Save Your Horse’s Mouth, Stop with Your Seat
You probably learned to “kick to go” and “pull to whoa” from the very start of your riding career. While this simplistic view of communicating with your horse may get you through the first few rides, you want to learn some finesse. While all the natural aids are important to master— seat, legs, hands and voice—your horse will feel your seat aids first. When you make sure that you’re using your seat correctly, you won’t have to pull so hard to make your horse whoa. Your refined and combined cues will save your horses mouth and ensure your horse gets your message as soon as possible.
No horse wants you to pull on the reins. Even with the lightest touch, your backwards rein cue means your horse feels metal in his mouth. What’s more, most horses want to stop; they’re fundamentally lazy and usually don’t need tons of rein pressure to stop. Your horse will be glad to stop when he feels your seat cue and before he feels pressure from the reins and bit. Sadly, most horses don’t know their riders want to stop until they feel a pull on their mouths. They haven’t been given the gift of a gentler aid given before a panicked pull on the reins. Learn to cue your horse in a sequence so he can learn to stop with subtle cues. Before you pull on the reins, make sure to say “whoa” and sit down on your pockets. This sequence—providing voice and seat aids before rein aids—will save your horse’s mouth and make him a happier, more willing partner.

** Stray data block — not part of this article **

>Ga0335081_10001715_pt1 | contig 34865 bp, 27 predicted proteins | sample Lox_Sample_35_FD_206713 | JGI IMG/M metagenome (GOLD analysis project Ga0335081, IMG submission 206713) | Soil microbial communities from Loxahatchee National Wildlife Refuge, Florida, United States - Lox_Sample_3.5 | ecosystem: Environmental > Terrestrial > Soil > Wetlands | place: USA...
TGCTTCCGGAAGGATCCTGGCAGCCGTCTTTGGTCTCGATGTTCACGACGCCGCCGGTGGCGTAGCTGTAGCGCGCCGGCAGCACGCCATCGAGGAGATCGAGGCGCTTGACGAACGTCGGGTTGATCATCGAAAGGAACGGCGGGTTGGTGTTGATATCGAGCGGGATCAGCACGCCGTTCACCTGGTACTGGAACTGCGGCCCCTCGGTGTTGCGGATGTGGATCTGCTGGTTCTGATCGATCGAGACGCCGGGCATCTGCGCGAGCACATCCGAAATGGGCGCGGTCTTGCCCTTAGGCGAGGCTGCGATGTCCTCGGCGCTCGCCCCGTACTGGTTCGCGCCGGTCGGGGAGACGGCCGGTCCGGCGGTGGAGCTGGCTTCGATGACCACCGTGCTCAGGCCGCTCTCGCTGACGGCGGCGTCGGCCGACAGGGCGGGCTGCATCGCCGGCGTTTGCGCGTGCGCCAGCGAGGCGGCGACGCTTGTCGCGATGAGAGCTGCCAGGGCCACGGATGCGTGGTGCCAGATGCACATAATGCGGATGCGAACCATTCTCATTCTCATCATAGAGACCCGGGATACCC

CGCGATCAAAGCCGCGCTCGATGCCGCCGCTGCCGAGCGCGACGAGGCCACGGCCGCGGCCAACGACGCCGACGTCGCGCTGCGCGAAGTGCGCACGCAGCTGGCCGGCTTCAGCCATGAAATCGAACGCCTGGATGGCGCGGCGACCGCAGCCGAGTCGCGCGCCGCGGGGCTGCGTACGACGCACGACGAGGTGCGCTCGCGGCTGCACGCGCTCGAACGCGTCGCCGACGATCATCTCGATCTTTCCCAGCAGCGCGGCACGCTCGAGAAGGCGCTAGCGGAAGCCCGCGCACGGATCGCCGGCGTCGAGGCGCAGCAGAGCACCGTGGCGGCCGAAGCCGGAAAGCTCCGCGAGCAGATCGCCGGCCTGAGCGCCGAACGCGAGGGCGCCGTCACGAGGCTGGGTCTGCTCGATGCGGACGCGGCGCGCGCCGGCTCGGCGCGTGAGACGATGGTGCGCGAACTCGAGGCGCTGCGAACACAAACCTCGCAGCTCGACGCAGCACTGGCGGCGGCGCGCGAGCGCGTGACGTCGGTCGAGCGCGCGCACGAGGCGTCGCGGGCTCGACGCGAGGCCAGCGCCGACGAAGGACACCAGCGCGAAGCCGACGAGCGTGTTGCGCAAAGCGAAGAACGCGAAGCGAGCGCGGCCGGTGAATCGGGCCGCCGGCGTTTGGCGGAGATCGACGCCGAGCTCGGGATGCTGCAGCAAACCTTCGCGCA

When you are in a balanced position on your horse, you are positioned directly over his center of gravity. He can feel your two seat bones pressing into the very sensitive part of his back. He can also feel your center of gravity in synchronization with his. To ask your horse to stop using your seat aid, simply exhale, drop your shoulders down toward your hips and feel your two seat bones push down and forward into his back. Your center of gravity shifts toward your horse’s hind end. As you sit down, your legs will naturally relax and move off the horse’s sides. This seat/weight cue is very easy for your horse to feel. When he has the option to respond to your stopping cue before he feels you pull on his mouth, he’ll happily and promptly stop.
Don’t hesitate to use your reins as reinforcements to your seat aid if your horse doesn’t respond right away. Continue to cue your horse with your seat before the reins and he’ll eventually figure out your new sequence of cues. Keep repeating until you see a difference. In my five-DVD series on riding, Goodnight’s Principles of Riding, there are comprehensive explanations and demonstrations of how to ride in balance and rhythm with the horse, how to use your natural aids for soft and subtle communication and advanced skills such as canter, lead changes, collection and lateral movements.